In the daily lives of most people, the police are perhaps the most visible representation of the state. As such, the relationship between minority communities and their local police is reflective of the relationship between communities and the state. Therefore, trust and understanding are critical in building healthy communities. This is especially pertinent at times such as these when people look to the police and the state to ensure their safety and protection. As the global rise of the Black Lives Matter movement attests, it is imperative that the Government commit to investigating institutional and structural racisms that permeate every level of society, including throughout our criminal justice system.
As such, the Home Office and police forces must commit to a thorough and continuous monitoring of the use of emergency powers by police during the pandemic, as well as to the development of long-term strategies to address disproportionate applications of stop and search powers through both training and increased diversity within police forces themselves. Meanwhile, MEND calls upon the Government to commit to investigating structural Islamophobia throughout the criminal justice system.
Another area of specific concern for minority communities is the impact upon the education of BAME students. Muslims have the youngest age profile of all religious groups in the UK, with 33% aged fifteen or under and 48% below the age of twenty-five. Meanwhile, Muslims account for 9% of babies and toddlers aged 0-4years old. The Census 2011 indicates that the overall Muslim population in England and Wales is 4.8%, while the Muslim youth population between 18-24 constitutes 6.2% of the general youth population within that age category. Therefore, policy development and implementation must be sensitive to the needs of Muslim families. The introduction of policies that has been necessitated by the current pandemic are of no exception. Due regard must be paid to the potential for untested strategies to disproportionately impact Muslim communities.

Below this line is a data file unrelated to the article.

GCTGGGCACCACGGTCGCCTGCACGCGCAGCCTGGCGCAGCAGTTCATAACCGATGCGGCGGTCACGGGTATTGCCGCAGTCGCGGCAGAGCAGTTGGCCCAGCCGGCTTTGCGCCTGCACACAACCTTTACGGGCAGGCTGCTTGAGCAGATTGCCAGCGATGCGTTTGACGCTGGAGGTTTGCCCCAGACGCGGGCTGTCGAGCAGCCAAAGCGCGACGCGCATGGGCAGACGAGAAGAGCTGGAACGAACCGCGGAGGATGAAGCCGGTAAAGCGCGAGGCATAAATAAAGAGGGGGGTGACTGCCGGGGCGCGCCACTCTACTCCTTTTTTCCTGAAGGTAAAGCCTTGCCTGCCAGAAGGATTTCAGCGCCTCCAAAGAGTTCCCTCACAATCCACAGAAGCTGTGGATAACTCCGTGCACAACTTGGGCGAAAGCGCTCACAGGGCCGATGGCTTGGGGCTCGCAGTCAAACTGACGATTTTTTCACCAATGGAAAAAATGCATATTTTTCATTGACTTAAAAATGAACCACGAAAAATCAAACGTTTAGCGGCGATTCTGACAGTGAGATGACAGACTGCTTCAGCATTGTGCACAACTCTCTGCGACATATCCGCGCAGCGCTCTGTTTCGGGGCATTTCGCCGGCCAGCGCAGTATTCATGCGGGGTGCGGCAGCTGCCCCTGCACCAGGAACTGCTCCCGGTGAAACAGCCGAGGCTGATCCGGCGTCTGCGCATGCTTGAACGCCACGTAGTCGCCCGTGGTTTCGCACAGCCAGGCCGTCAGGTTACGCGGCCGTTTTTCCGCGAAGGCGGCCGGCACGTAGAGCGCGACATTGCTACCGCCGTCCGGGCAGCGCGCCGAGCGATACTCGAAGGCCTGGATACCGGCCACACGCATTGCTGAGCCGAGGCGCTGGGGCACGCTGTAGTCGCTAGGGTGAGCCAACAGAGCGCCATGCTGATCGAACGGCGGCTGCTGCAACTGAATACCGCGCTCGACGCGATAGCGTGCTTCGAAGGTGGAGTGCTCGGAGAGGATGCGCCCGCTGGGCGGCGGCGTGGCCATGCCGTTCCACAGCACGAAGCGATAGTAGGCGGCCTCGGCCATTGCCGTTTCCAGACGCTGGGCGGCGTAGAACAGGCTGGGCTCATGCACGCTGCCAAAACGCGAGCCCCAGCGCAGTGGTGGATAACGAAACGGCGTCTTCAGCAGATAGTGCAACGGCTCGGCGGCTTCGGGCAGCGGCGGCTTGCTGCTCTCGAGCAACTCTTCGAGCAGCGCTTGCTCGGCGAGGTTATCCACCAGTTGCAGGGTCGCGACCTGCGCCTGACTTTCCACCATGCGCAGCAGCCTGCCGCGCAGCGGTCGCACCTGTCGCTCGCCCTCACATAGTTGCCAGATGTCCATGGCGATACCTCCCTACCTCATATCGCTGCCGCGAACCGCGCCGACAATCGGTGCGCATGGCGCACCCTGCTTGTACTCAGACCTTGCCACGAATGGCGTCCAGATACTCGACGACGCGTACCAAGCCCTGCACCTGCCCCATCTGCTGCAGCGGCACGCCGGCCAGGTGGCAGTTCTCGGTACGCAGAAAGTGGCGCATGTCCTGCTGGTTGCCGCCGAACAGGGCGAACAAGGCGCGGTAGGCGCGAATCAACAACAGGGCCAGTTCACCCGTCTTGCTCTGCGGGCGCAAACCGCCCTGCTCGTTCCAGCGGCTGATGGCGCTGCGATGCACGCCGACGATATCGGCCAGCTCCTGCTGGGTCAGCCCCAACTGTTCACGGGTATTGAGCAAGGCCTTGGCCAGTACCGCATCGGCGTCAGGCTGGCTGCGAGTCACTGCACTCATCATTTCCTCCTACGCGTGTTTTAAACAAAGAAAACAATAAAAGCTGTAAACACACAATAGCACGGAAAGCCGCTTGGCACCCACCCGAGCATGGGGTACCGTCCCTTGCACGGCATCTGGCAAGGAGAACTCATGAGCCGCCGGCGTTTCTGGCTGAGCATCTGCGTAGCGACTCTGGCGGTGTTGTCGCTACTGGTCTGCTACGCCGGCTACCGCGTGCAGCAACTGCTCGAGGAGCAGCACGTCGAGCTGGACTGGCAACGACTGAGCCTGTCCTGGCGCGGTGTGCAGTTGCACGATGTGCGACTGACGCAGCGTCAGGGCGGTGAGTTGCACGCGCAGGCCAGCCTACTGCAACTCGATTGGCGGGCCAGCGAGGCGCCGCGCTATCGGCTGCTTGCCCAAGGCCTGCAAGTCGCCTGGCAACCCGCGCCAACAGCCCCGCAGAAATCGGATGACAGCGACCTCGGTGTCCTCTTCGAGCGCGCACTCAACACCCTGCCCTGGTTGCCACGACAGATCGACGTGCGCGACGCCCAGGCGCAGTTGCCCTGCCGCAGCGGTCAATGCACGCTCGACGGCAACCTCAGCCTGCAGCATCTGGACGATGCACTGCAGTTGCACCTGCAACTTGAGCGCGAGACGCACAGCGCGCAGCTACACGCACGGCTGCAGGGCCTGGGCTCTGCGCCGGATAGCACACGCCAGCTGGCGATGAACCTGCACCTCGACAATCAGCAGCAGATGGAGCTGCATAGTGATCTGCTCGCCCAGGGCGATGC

Muslims have been shown to suffer from the highest levels of overcrowding and remain concentrated in some of the most deprived local authorities. Overcrowding is a particularly important factor in the ability for children to study at home even outside of the current COVID-19 crisis. However, in light of the pandemic we currently face, it is inevitable that children will find it increasingly difficult to achieve an optimal environment to focus on their studies. The link between the overrepresentation of BAME communities in deprived areas and access to educational resources is thus an issue that must be considered. Particularly in light of the need to access lessons online, amenities such as a laptop for each child and reliable Wi-Fi are beyond the means of many families.
Therefore, in light of the inevitable economic impacts of the COVID-19 pandemic, the Government must learn the lessons of previous austerity measures and ensure that any further strategies do not further exacerbate the disproportionate burdens of economic measures on BAME families and their children. Increasing these disproportionate burdens will only hamper aspirations of social mobility and equality across society.
Meanwhile, students who were due to sit their final GCSE, AS, or A-Level exams this summer have been told that their results will now rest with the predicted grades issued by their teachers that are predicated upon their assessment of the students’ performance in class thus far. However, the implementation of this policy requires safeguards against the disadvantaging of vulnerable groups, especially with regards to the potential infiltration of unconscious biases into how grades are calculated. Unconscious bias amongst teachers based in stereotypes has been shown to hinder the development of students from minority backgrounds. As observed by the Social Mobility Commission regarding Muslim students, “low expectations by some teachers, including placing Muslims students in lower or middle sets, and a lack of encouragement to take challenging subjects, have a negative impact on the confidence of young Muslims which in turn limits their educational aspirations and attainment.”
Meanwhile, as existing studies have indicated, unconscious biases held by teaching professionals can result in students from minority and disadvantaged backgrounds being predicted lower grades than they are perhaps capable of achieving. As observed by Professor Kalwant Bhopal, the director of Birmingham University’s Centre for Research in Race and Education, “there’s a lot of evidence to show that there are stereotypes around particular types of students, so their predicted grades are lower, and when they do the exam they do better than their predicted grade…students who are from white, middle-class, affluent backgrounds will do very well from these predicted grades, especially those from private schools.” Indeed, studies have demonstrated that roughly 1,000 high-achieving students from disadvantaged backgrounds have their grades under-predicted each year.
In the context of the current crisis, immediate action must be taken. MEND thus calls upon the Government and the Department for Education to: